Emory University professors held a walkout on Monday in support of student protesters.

Faculty members at a growing list of schools are also making their opinions and demands known in writing.

Some are speaking up based on their subject matter expertise, like history professors at the University of Southern California and media school professors at Indiana University.

"As a faculty expressly charged with teaching our students about these values in the pursuit of journalism and other expressions of public communication, we strongly dissent from these anti-democratic acts," the Indiana professors wrote.

Professors at Northeastern University, where over 100 people were arrested on Saturday, sent university leaders a letter urging them to drop charges against protesters and issue a public apology and retraction of false allegations of antisemitism, among other demands. At least 144 Vanderbilt University professors signed a letter expressing support for student protesters and criticizing its "excessive and punitive" response.

At Princeton, where two graduate students were arrested and suspended from campus for setting up tents, faculty members signed a letter condemning their punishment and demanding their reinstatement. Over 300 Yale professorssigned a similar letter pressing university leaders to call on authorities to drop charges against all 48 protesters arrested and take no further disciplinary action against them.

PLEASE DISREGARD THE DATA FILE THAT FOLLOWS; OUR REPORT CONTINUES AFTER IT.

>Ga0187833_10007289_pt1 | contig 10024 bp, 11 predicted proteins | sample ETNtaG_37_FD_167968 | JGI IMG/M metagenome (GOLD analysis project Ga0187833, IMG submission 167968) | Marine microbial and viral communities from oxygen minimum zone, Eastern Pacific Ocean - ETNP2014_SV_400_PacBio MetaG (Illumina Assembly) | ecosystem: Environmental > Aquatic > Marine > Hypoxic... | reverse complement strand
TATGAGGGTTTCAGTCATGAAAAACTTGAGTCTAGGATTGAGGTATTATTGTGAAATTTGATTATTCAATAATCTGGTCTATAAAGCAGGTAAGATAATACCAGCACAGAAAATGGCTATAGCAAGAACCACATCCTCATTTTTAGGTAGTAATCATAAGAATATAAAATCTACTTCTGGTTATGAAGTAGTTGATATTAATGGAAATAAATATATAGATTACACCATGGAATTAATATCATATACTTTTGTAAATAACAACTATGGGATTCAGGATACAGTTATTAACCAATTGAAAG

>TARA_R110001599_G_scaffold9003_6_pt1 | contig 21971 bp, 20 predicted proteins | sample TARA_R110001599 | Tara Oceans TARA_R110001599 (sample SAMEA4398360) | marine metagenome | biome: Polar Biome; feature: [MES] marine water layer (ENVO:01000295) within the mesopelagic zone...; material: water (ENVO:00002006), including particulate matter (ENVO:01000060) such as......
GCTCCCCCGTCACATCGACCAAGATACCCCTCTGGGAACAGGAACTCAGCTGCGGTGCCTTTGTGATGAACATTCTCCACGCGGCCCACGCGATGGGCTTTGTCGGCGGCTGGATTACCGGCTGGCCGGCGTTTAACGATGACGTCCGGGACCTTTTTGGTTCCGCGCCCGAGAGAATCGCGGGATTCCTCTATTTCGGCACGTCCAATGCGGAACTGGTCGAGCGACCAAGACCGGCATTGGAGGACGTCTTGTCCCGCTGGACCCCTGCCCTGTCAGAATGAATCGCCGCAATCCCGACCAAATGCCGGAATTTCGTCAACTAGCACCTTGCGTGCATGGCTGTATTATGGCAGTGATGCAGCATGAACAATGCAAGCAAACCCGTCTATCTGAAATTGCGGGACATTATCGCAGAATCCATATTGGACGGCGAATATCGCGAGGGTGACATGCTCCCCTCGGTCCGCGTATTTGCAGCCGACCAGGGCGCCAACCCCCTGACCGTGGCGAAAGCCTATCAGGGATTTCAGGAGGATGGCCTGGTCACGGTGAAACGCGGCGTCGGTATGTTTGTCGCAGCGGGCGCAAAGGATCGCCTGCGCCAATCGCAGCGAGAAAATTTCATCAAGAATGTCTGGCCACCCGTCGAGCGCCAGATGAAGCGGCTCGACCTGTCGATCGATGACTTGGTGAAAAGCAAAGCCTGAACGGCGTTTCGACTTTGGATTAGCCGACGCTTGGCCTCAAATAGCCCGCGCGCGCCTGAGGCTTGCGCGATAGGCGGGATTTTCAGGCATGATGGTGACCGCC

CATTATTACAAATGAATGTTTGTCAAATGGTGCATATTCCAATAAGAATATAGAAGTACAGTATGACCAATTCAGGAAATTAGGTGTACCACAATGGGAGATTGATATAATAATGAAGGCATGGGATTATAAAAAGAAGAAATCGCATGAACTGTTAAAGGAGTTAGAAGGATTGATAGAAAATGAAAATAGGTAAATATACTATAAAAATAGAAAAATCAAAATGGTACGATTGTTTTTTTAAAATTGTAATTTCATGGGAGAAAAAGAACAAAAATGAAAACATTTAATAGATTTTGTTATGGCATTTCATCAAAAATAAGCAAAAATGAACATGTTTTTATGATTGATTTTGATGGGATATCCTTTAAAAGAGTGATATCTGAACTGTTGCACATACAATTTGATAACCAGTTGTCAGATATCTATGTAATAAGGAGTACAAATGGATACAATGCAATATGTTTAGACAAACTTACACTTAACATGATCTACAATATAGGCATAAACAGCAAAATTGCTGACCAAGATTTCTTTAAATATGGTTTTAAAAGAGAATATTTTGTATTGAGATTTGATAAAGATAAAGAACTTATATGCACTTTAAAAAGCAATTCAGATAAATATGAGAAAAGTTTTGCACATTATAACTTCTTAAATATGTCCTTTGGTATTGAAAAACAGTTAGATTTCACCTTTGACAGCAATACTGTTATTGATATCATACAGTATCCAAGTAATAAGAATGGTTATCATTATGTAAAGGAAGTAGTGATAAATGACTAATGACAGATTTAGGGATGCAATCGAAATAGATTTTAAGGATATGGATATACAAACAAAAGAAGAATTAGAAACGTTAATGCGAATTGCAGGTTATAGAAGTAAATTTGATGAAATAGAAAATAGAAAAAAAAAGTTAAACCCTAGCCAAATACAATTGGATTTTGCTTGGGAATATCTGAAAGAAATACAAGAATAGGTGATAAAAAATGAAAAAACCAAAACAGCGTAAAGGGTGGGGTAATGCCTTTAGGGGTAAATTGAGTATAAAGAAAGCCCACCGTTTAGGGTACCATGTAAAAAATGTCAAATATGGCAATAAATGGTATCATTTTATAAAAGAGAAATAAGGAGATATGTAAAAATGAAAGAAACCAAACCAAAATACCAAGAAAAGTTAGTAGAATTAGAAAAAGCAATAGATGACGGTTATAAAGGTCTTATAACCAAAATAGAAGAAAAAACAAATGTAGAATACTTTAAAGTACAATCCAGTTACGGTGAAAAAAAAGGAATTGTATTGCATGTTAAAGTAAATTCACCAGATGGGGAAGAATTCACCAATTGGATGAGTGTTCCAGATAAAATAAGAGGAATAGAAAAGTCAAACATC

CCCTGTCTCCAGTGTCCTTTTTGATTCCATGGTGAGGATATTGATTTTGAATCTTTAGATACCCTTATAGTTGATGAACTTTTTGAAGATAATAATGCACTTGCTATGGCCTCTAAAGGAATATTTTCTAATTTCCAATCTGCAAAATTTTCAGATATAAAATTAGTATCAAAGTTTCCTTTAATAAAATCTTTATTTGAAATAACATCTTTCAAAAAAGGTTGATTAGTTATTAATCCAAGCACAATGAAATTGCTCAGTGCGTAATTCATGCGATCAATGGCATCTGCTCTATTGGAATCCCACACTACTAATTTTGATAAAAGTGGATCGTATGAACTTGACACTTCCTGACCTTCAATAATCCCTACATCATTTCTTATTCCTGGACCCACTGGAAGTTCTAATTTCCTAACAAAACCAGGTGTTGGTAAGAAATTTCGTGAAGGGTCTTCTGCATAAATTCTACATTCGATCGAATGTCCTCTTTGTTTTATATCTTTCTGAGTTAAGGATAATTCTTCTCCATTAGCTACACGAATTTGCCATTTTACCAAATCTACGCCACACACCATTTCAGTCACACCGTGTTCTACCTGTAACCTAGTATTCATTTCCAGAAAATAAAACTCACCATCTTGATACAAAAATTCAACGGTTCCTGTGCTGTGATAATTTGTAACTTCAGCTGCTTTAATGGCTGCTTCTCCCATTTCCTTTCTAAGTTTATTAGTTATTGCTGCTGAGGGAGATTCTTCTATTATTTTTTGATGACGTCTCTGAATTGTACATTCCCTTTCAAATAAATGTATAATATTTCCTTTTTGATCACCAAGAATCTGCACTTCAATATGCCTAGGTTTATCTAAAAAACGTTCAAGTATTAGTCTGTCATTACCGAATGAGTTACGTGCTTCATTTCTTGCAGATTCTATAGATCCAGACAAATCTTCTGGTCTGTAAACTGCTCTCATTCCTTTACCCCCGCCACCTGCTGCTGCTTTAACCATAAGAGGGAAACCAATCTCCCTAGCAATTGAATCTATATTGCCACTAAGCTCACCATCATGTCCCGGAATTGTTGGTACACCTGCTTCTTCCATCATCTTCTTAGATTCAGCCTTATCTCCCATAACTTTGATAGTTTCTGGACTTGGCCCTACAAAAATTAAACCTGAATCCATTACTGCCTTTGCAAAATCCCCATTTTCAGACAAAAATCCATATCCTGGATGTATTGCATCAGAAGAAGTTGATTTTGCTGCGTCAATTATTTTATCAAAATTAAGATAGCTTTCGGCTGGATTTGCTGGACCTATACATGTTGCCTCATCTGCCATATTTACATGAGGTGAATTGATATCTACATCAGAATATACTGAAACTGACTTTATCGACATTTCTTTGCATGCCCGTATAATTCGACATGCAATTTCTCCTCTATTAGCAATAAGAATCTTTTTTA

"The use of policing, penalization and retribution to avoid protest or dialogue with students cannot stand, as this is no model for an educational institution," the Yale professors wrote.

And faculty members at some schools — including Barnard, Emory, UT-Austin and Cal Poly Humboldt — are issuing votes and statements of no confidence in their presidents, over their response to campus protests.

The principle of shared governance — which the AAUP defines as the "joint responsibility of faculty, administrations, and governing boards to govern colleges and universities" — is key to helping campuses move forward, Mulvey says.

She says most schools already have mechanisms — like faculty senates and academic councils — through which faculty members and administrators can engage with each other over what's happening and how to respond. But at many schools, she says, administrations are currently ignoring that structure.